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OOOOThe  Boston  Computer  Society 


Volume  2,  Issue  11 



By  A1  Spencer 

Here  are  some  hints  for  the 
storage  of  computer  programs  and 
data.  With  the  proper  equipment 
and  procedures  tapes  can  be  a 
reliable  and  inexpensive  storage 


Above  all  else,  use  a  recorder 
with  an  index  counter.  Unless 
you  can  fast  forward  or  rewind 
to  the  particular  program  or 
data  of  interest,  you  can’t 
conveniently  store  more  than  one 
or  two  programs  per  tape.  Get  a 
tape  recorder  head  cleaning  kit 
consisting  of  a  cleaning 
solution,  a  head  lubricant 
solution  and  lint  free  swabs. 
Also  get  a  tape  head 
demagni ti zer . 

Dust  is  one  of  the  worst  enemies 
of  tapes  and  recorders,  you 
should  get  proper  dust  tight 
cases  for  groups  of  cassettes 
(which  should,  in  turn,  be 
stored  in  their  individual 
plastic  cases)  and  dust  covers 
for  the  recorders.  If  you  plan 
to  reuse  any  tapes  buy  a  bulk 
tape  eraser,  and  erase  any 
previously  used  tapes  before  re¬ 
using  them. 


Even  if  the  recorder  has  an 
automatic  level  control  (ALC) , 
it  should  have  a  recording 
volume  indicator  of  some  sort. 

A  meter  is  preferable,  but  ever 
a  "winking"  LED  will  indicate 
whether  the  cable  plugs  are 

TAPE  HINTS  oage  4 

November  1983 


Wednesday,  November  16,  19S3 

7:00  p . m . 

Large  Science  Auditorium 
UMass,  Harbor  Campus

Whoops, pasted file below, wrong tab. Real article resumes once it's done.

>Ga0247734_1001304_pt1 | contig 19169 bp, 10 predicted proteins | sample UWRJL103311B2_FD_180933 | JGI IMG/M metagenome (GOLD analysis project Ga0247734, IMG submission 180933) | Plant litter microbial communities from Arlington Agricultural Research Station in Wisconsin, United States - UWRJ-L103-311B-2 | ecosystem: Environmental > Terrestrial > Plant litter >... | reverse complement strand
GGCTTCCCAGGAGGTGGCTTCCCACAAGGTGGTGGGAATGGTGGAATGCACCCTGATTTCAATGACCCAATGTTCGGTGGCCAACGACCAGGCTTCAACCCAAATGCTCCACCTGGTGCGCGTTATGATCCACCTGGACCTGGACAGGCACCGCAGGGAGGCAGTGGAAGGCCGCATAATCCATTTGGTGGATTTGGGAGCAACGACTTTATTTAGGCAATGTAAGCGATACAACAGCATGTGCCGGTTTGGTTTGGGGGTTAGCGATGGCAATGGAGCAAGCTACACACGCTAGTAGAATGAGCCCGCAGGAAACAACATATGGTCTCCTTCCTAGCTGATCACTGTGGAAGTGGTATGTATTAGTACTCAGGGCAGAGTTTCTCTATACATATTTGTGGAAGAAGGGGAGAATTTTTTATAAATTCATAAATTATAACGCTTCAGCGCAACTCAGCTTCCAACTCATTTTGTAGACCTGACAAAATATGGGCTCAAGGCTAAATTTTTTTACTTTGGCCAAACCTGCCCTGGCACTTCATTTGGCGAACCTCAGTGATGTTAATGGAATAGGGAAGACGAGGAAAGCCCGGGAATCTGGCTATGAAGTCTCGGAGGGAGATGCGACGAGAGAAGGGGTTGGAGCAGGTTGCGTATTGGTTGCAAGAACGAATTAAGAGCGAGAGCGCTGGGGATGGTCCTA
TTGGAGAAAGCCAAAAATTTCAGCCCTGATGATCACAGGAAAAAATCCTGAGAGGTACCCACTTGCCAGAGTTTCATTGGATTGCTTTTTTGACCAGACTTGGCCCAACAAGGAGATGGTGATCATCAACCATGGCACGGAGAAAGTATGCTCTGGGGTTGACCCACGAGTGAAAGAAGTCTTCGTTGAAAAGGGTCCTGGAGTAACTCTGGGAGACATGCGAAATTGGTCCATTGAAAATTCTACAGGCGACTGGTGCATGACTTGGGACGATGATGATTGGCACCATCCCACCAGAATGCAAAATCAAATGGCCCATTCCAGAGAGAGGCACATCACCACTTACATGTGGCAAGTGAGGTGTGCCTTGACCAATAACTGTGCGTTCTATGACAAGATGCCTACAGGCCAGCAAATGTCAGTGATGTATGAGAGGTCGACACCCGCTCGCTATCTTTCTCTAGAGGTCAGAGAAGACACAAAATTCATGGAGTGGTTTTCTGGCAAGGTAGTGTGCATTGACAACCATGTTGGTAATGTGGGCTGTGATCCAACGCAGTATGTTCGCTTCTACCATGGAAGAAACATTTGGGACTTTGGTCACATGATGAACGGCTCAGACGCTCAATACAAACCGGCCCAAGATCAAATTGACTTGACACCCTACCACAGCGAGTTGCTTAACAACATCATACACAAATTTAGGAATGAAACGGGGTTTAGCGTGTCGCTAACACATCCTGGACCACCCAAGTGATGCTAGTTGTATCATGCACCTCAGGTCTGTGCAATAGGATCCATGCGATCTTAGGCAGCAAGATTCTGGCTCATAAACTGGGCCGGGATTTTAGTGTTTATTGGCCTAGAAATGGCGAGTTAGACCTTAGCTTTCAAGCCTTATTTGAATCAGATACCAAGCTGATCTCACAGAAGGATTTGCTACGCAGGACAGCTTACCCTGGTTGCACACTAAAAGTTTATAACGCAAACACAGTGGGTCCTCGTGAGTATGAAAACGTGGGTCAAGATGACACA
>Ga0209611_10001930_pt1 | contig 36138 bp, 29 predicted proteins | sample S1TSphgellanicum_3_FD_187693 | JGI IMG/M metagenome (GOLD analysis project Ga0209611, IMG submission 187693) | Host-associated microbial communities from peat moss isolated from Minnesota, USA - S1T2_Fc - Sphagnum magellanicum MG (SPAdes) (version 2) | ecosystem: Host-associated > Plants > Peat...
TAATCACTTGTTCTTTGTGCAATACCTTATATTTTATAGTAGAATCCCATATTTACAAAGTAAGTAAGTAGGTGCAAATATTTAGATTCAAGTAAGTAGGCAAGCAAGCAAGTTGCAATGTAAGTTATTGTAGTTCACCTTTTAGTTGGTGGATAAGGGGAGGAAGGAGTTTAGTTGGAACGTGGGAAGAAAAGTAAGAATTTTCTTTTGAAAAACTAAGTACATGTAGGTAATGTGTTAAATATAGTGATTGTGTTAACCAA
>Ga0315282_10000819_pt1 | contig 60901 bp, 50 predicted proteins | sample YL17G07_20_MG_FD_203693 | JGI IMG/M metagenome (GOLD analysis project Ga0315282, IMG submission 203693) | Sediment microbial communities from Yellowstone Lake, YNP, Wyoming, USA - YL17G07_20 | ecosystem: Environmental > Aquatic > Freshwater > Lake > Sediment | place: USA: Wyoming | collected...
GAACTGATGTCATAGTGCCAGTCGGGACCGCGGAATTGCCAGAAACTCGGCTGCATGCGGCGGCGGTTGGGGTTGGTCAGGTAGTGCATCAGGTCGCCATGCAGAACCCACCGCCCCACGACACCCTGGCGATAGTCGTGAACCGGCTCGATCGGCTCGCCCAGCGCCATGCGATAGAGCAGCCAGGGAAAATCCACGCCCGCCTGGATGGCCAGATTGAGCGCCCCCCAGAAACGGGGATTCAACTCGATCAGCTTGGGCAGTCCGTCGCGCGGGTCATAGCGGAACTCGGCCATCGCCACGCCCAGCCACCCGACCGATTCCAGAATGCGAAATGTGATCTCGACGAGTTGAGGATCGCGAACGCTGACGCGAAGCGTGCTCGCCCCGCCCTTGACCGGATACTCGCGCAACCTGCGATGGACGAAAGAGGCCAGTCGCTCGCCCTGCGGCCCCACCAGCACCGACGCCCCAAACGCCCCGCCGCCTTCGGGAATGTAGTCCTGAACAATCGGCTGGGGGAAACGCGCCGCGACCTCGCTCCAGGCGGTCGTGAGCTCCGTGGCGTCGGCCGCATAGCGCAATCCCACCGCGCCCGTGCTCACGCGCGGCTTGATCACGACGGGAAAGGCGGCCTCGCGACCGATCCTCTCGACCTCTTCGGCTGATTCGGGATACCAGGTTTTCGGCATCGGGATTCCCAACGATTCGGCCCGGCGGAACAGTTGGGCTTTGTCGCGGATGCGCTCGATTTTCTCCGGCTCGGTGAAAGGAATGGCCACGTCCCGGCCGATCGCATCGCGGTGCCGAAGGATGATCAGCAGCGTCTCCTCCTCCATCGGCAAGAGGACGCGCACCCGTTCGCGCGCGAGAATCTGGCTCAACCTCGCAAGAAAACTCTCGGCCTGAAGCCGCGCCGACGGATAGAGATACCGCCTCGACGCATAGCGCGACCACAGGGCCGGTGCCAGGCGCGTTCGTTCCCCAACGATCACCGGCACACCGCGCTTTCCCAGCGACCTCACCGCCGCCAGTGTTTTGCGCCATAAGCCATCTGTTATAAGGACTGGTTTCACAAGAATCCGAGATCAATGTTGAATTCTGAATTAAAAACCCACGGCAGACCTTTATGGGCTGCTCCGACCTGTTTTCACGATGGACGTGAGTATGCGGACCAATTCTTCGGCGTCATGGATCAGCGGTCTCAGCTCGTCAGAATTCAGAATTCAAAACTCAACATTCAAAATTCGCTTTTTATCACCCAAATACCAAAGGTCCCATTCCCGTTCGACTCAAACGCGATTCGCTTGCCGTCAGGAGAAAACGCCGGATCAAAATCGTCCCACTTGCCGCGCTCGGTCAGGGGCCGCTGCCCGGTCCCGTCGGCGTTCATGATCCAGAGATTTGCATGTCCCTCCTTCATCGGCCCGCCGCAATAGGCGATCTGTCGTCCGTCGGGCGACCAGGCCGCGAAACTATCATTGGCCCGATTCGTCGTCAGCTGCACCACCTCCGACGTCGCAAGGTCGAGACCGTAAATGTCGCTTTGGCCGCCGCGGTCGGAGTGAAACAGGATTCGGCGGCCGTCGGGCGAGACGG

(Directions  on  page  2) 

Oc tober  Meet i ng 
H  i  gh 1  i  gh t s 

by  Susan  C.T.  Mahoney 

On  Saturday  October  22  we 
celebrated  our  second 
anniversary  with  a  gala 
celebration  at  the  Boston  Park 
Plaza  Hotel. 

It  really  kept  on  growing  until 
the  day  of  the  show  with  over  23 
exhibitors  and  twenty  different 
seminars.  We  had 
representati ves  from  San 
Francisco,  California  to  London, 
England  and  from  Atlanta, 

Georgia  to  Toronto,  Ontario. 

Our  celebration  truly  was  a 
national /international  event1 

Attendance  is  hard  to  really 
say,  but  in  the  morning  there 
was  barely  room  to  walk  -  there 
was  probably  around  800  people 
who  actually  came  to  our 
cel ebrati on . 

There  were  so  many  people  who 
contributed  to  the  success  of 
the  celebration.  Let  me  take 
this  opportinity  to  thank  a  few 
of  them. 

I  would  like  to  thank  Dan  Ross, 
V.F'.  from  Timex  and  Maggy 
Sruzelius,  Exec.  V.F’.  from 
Sinclair  for  attending  and 
speaking,  it  really  made  a 
difference  having  their  support. 



1  O  REM 

The  Sinclair  Timex  User  Group 

This  issue  marks  the  debut  of  a 
new  managing  editor  o-f  the 
publication.  Cli-f-f  Danielson,  who 
has  led  the  newsletter  through  its 
■formation  and  growth,  has  decided 
to  step  down  to  devote  more  time 
to  other  projects  (computer  and 
otherwise).  Fortunatley  -for  us  he 
has  consented  to  continue 
contributing  articles  so  we  still 
have  him  to  kick  around  a  little. 

In  the  year  I’ve  been  with  this 
newsletter,  I’ve  seen  that  Cli-f-f 
and  John  Kemeny  have  cra-fted  a 
concise,  respected,  and  well-read 
journal.  I  take  over  their  job 
with  not  a  little  hesitation. 

It’s  quite  an  act  to  -follow.  But 
it’s  an  act  I’ll  -follow  with  the 
help  o-f  people  like  Cliff  and  all 
of  our  readers.  We  continue  to 
encourage  the  group’s  members  to 
get  very  involved  in  creating  this 
newsletter.  That  is  what  has  made 
it  as  good  as  it  is  and  will  help 
it  to  get  even  better. 

Our  new  "look"  is  mostly  the